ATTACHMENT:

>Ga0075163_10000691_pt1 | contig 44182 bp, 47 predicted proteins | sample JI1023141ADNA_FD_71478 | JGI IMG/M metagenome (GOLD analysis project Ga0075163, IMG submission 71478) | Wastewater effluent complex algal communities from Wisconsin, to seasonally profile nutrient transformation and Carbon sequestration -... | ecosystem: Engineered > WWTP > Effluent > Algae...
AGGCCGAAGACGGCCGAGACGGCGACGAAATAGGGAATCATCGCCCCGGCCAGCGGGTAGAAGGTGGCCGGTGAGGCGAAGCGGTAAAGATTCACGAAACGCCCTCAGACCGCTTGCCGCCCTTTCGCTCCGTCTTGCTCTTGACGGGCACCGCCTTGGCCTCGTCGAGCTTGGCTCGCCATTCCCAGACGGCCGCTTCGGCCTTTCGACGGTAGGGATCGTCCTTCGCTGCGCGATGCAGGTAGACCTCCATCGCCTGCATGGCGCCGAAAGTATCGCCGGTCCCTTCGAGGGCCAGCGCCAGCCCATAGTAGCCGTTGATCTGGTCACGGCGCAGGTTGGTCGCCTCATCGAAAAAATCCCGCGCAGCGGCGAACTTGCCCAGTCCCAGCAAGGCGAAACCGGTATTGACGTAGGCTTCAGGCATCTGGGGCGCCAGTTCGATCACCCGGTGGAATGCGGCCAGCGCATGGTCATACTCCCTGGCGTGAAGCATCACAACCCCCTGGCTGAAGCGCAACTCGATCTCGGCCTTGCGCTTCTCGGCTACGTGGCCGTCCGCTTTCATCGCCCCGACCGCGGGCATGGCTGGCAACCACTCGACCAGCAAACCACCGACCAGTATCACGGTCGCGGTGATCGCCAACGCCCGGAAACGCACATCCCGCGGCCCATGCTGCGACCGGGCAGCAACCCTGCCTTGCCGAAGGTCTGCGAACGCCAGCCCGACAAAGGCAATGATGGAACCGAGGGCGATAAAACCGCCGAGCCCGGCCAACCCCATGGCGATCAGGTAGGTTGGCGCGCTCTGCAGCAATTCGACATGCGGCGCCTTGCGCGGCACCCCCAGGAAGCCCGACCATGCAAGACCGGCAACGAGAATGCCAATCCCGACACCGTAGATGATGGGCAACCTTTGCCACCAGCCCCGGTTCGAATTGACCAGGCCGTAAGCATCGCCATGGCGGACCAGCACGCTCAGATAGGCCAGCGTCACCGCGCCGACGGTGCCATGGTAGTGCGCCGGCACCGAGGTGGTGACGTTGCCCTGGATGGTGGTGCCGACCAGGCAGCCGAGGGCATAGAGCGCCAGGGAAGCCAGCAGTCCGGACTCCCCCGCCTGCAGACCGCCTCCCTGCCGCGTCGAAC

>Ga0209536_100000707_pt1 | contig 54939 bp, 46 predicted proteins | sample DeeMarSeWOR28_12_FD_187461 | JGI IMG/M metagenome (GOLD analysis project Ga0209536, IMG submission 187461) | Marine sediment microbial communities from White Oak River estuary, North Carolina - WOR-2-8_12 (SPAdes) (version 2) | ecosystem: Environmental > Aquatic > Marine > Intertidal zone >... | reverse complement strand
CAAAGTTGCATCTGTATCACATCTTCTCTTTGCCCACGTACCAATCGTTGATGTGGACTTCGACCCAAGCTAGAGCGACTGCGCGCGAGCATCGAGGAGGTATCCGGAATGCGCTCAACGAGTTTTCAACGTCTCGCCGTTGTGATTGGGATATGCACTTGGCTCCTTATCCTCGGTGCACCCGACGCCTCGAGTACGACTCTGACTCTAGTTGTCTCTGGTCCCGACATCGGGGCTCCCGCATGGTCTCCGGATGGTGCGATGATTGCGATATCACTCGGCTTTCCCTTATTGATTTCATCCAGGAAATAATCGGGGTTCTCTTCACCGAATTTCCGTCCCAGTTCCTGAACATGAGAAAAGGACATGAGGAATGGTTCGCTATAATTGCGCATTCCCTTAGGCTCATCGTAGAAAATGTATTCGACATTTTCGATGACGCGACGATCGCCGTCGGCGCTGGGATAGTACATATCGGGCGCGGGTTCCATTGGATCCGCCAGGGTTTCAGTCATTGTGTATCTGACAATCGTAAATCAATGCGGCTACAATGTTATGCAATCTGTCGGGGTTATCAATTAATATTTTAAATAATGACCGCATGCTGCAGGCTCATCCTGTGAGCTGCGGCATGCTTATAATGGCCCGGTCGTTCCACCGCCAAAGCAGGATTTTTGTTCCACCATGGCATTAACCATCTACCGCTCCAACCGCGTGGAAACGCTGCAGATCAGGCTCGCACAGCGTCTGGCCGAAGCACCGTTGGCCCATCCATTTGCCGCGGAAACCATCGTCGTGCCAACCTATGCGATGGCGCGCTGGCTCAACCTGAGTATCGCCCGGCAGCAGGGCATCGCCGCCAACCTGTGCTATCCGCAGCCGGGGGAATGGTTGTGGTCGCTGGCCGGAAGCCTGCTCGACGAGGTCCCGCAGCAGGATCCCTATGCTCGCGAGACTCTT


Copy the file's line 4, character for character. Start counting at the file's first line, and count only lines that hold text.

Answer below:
CAAAGTTGCATCTGTATCACATCTTCTCTTTGCCCACGTACCAATCGTTGATGTGGACTTCGACCCAAGCTAGAGCGACTGCGCGCGAGCATCGAGGAGGTATCCGGAATGCGCTCAACGAGTTTTCAACGTCTCGCCGTTGTGATTGGGATATGCACTTGGCTCCTTATCCTCGGTGCACCCGACGCCTCGAGTACGACTCTGACTCTAGTTGTCTCTGGTCCCGACATCGGGGCTCCCGCATGGTCTCCGGATGGTGCGATGATTGCGATATCACTCGGCTTTCCCTTATTGATTTCATCCAGGAAATAATCGGGGTTCTCTTCACCGAATTTCCGTCCCAGTTCCTGAACATGAGAAAAGGACATGAGGAATGGTTCGCTATAATTGCGCATTCCCTTAGGCTCATCGTAGAAAATGTATTCGACATTTTCGATGACGCGACGATCGCCGTCGGCGCTGGGATAGTACATATCGGGCGCGGGTTCCATTGGATCCGCCAGGGTTTCAGTCATTGTGTATCTGACAATCGTAAATCAATGCGGCTACAATGTTATGCAATCTGTCGGGGTTATCAATTAATATTTTAAATAATGACCGCATGCTGCAGGCTCATCCTGTGAGCTGCGGCATGCTTATAATGGCCCGGTCGTTCCACCGCCAAAGCAGGATTTTTGTTCCACCATGGCATTAACCATCTACCGCTCCAACCGCGTGGAAACGCTGCAGATCAGGCTCGCACAGCGTCTGGCCGAAGCACCGTTGGCCCATCCATTTGCCGCGGAAACCATCGTCGTGCCAACCTATGCGATGGCGCGCTGGCTCAACCTGAGTATCGCCCGGCAGCAGGGCATCGCCGCCAACCTGTGCTATCCGCAGCCGGGGGAATGGTTGTGGTCGCTGGCCGGAAGCCTGCTCGACGAGGTCCCGCAGCAGGATCCCTATGCTCGCGAGACTCTT